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Old 10-07-2012, 12:05 PM   #1
CodeMonkee OP
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Garage/shop floor paint/treatment?

I don't have too much stuff in my shop yet, so maybe now is a good time to paint the untreated floor with something to make it "shiny" (see how I worked that in there?).

I want something that is non-slip, looks good, cleans up well and is durable. Also, it should be relatively easy to apply (prefer roller) and not cost and arm and a leg as I have to cover 2000 square feet.

Suggestions?
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Old 10-07-2012, 12:46 PM   #2
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I don't know how much an arm and a leg is. I did the two-part epoxy paint in my garage ten years ago. Would I do it again? Yes. Is it indestructible? No.

Moisture is the biggest problem. Anywhere moisture can get into the concrete, the lime leeches up under the paint and causes it to bubble and flake. As a result, I have damage to the edge facing the doors and in one area where the ground gets very wet during the winter (and the slightest moisture soaks under and through the concrete).

Also: water turns the stuff to pure ice. You will slip and break your neck if you don't put sand into the paint before application. I wanted the shiny look but, it's just not appropriate if wet shoes, tires, etc, are part of the equation.

Other than that, the largest areas have worn well and the epoxy paint is much tougher than most single-part concrete paints I've seen.
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Old 10-07-2012, 12:47 PM   #3
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Go here: http://www.garagejournal.com/forum/f...splay.php?f=20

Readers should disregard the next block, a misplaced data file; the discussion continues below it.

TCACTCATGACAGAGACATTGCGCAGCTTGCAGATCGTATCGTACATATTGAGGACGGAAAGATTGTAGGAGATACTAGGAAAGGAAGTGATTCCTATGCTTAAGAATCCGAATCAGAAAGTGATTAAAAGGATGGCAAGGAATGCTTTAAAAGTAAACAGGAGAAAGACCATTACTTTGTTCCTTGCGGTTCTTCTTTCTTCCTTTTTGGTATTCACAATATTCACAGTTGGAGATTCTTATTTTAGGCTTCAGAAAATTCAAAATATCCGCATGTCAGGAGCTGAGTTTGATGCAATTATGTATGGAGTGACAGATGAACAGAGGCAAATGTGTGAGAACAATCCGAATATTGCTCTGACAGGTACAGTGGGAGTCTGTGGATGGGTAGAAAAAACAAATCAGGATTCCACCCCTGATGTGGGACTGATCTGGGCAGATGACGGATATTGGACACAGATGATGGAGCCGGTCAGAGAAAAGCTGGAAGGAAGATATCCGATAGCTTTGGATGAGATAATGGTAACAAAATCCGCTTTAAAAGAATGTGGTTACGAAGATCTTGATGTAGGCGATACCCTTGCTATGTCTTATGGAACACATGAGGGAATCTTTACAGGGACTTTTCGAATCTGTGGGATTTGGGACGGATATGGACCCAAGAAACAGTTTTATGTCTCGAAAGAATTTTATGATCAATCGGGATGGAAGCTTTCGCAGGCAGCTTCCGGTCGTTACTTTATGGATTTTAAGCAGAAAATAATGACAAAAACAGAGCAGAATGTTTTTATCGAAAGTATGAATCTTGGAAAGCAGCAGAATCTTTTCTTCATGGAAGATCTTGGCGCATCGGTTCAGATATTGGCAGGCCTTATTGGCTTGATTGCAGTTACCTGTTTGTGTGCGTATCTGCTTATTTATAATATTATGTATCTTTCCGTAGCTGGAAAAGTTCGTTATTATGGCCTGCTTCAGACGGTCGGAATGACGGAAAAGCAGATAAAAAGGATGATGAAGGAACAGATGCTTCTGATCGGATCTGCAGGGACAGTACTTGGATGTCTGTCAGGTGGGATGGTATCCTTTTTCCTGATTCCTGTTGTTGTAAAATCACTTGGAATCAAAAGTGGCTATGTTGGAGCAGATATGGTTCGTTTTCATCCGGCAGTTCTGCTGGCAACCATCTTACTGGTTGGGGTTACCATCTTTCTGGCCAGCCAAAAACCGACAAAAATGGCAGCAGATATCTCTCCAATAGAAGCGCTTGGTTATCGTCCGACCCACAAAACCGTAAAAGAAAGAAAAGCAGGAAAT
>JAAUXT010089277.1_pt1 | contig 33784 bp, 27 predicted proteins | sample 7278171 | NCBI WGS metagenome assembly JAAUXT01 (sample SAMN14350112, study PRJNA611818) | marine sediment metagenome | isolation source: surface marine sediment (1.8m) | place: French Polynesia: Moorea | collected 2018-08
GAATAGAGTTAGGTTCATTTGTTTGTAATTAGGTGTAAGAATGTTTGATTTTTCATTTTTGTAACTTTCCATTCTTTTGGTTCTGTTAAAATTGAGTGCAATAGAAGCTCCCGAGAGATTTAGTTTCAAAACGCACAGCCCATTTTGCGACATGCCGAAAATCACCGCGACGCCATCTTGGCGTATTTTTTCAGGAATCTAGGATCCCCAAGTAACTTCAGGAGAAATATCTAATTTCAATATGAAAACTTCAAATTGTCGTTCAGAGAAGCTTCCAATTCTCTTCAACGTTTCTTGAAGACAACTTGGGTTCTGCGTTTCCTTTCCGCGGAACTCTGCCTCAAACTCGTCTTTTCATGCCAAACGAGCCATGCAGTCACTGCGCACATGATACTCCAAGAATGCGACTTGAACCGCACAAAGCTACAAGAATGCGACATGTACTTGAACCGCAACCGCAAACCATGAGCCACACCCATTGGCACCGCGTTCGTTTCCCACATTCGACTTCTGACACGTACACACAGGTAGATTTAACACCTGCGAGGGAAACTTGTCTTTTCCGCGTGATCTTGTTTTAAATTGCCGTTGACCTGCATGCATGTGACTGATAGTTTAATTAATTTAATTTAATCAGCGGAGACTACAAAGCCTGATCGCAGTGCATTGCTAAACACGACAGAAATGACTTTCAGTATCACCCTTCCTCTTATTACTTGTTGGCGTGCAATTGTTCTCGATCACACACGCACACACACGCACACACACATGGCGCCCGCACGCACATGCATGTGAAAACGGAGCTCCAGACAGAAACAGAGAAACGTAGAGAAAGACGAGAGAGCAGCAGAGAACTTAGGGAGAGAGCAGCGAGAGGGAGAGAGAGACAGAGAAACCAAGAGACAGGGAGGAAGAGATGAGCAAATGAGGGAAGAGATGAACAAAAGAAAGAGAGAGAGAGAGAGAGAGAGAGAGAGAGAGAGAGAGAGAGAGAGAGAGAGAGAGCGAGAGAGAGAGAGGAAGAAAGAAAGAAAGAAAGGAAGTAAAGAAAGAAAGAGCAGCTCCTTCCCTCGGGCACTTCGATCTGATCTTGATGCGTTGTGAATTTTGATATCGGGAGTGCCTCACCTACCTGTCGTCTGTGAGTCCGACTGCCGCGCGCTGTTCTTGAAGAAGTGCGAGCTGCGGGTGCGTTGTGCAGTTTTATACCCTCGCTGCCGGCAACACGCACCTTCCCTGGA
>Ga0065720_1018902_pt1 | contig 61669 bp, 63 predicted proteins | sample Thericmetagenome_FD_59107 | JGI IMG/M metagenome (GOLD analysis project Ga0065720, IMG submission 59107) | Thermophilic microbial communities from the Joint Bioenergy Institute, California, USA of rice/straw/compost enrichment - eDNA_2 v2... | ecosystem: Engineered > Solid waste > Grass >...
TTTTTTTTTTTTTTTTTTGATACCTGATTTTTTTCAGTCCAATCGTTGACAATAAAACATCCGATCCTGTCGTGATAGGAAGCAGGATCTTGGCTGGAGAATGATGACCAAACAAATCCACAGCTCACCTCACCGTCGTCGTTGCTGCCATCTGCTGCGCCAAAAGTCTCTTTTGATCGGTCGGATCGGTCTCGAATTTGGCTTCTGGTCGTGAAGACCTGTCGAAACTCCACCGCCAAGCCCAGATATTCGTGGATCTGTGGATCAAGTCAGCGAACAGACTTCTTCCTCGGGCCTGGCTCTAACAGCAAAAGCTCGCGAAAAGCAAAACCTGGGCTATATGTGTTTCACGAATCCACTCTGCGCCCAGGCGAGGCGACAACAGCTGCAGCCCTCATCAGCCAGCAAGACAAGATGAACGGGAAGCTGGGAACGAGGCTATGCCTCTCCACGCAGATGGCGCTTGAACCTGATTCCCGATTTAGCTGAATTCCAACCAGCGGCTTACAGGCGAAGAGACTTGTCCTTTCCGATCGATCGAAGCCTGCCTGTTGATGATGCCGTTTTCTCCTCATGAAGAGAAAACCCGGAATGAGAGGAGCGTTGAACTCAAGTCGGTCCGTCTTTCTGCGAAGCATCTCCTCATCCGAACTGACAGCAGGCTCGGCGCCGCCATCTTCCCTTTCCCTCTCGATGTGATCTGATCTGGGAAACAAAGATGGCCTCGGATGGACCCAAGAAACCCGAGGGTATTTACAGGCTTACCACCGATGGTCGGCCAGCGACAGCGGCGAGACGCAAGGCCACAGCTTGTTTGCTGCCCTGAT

Tons of ideas!

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Old 10-07-2012, 01:38 PM   #4
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Two part 100% solids epoxy. Prep is the most important part. If you can afford it, have a commercial business shot blast the floor.

I have a shop with about 4500 square feet on the first floor. I epoxied the concrete about 2 1/2 years ago. This is an auto repair business open at least 50 hours a week. Brake rotors get dropped on the floor from shoulder height, floor jacks with full sized cars are dragged across it. All sorts of fluids are spilled. There are areas that have chipped but I blame that on poor prep.
Here's what it looked like after cure but before I put in the lifts.
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Old 10-07-2012, 10:22 PM   #5
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Thanks guys.

I definitely want non-slip.

An arm and a leg is 50 cents to a dollar per square foot.

Still not sure what I am going to do. If the floor is sealed already (I think it might be - there are signs it was once painted) then I might have to acid etch it and that would increase the time, effort and cost.

I might just wait and do it next year instead.
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Old 10-08-2012, 02:38 PM   #6
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test for moisture -- tape some plastic (a garbage bag does nicely) to the floor all along the perimiater of the plastic -- duct tape or plastic tape of spome form is good for this (masking tape is not).

Do this in a couple of places over the floor (you gots lots of floor!)

After at least a couple three days (includ a rainy period, if you can), remove the plastic and inspect for moisture.

If you find any, spend the money in another manner.

You KNOW how I know.
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Old 10-08-2012, 05:22 PM   #7
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Make sure you get the surface prepped properly.

One shop I worked in the owner hired a contractor to coat the floors only to have nearly 100% of the coating come up 2 years later! Other places have had epoxy floor coating that hold up well to years of commercial abuse. I've seen the good stuff peel and flake off after not much time in places where the surface wasn't prepped well.

As for the anti-skid that's usually just walnuts or sand added into the paint. Not a huge deal. The walnut shells provide the best anti skid surface that I've seen but I wouldn't want to work in a shop where the whole floor was coated with them OUCH!
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Old 10-09-2012, 05:56 AM   #8